Golf Betting Glossary: The Terms to Know If You’re Betting on the PGA Tour

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Chung Sung-Jun/Getty Images. Pictured: Si-Woo Kim

Feb 28, 2020, 04:35 PM EST

Golf is trending to be one of the most popular betting sports in the world. It makes sense on plenty of levels. First, golf and betting are natural partners. Most golfers will tell you that they bet almost every time they are on the course. Secondly, the upside in golf is much higher than with other sports, like football or basketball. Golf is such a random and volatile sport that longshots regularly win tournaments.

Another wonderful thing about betting on golf is that there are plenty of different ways to bet the sport. From outright winners to matchups to first-round leader bets, each week presents a new menu of options for people looking for more action. But before we dive into types of golf bets, let’s go over a few commonly-used betting terms you should know prior to heading to the sportsbook:

Betting Terms to Know

Action: A wager of any kind.

Dead heat: This is a term that will only come into play for certain bet types, like first-round leader wagers. It is calculated by dividing the stake proportionally between the number of winners in the event. So, in a two-way Dead Heat (2 winners) for example, your return will be half of what it could have been. So if you bet Shane Lowry (30-1) to be the first-round leader at the 3M Open and he finishes tied with Harold Varner III (100-1), Lowry bettors would win $150 while Varner bettors would win $50 on a $10 play.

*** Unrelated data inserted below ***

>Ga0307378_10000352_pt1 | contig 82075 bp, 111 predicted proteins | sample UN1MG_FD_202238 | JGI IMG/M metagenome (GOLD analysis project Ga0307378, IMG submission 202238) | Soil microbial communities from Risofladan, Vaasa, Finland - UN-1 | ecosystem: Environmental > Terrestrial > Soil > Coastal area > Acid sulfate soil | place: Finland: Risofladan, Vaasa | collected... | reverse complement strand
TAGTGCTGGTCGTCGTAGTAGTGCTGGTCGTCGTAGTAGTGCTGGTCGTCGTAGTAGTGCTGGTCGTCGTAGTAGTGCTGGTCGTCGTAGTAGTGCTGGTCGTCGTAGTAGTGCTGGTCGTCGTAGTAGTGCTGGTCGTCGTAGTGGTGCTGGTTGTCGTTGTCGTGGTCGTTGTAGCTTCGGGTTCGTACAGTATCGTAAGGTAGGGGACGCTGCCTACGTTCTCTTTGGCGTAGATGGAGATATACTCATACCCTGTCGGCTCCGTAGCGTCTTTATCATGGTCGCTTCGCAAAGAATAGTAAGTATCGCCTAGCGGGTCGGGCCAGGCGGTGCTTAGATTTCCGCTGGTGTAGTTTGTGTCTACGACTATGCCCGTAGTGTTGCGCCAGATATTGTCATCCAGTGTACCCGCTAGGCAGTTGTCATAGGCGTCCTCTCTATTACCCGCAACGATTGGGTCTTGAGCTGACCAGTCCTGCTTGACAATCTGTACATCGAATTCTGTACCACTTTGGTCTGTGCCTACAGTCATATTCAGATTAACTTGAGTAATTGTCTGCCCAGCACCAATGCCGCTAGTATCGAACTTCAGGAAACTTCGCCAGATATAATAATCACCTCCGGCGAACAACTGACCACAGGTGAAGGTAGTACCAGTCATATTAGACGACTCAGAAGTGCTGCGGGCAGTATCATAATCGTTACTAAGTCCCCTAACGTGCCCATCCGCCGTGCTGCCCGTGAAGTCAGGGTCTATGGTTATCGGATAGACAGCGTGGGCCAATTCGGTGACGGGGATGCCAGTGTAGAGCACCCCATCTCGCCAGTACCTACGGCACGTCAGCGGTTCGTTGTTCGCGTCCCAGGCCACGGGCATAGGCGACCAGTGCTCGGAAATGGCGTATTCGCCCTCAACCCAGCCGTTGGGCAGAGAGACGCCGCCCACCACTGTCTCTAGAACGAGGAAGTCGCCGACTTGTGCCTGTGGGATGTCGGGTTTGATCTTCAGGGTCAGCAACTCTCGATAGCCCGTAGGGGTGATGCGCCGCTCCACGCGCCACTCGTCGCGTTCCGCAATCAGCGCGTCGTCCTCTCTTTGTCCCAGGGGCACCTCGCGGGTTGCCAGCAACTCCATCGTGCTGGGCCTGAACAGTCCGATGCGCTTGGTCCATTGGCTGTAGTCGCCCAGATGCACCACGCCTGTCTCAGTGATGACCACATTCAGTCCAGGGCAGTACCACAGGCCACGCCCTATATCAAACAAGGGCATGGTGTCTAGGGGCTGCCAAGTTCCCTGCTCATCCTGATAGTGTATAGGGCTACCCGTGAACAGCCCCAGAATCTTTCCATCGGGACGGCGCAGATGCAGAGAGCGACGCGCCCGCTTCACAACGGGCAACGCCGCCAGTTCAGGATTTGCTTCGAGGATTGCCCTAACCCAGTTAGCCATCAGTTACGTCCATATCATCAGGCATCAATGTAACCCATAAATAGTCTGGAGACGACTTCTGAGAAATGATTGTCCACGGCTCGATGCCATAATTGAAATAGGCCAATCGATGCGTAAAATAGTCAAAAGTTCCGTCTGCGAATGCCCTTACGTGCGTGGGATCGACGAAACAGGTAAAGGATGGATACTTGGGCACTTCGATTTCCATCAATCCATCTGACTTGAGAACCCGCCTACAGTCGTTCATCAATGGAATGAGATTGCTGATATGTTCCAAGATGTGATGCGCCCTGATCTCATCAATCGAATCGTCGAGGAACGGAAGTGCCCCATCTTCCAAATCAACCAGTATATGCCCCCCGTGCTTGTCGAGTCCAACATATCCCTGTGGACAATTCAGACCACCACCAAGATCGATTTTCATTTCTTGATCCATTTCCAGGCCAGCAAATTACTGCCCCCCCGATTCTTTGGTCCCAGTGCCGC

Favorite: In team sports, like the NFL or NBA, the favorite is the team bookmakers expect will win their game. In golf, the favorite is the player(s) with the lowest odds for a given tournament.

Field: In golf, bettors are often allowed to bet the field. This refers to an accumulation of all the teams or players that are not specifically listed. So if you bet the Field against Rory McIlroy, Brooks Koepka and Dustin Johnson and Tiger Woods wins, you win your bet.

Hedging: Placing bets on the opposite side after you have already placed a wager on one side. This can be used to either cut your losses, or guarantee a profit.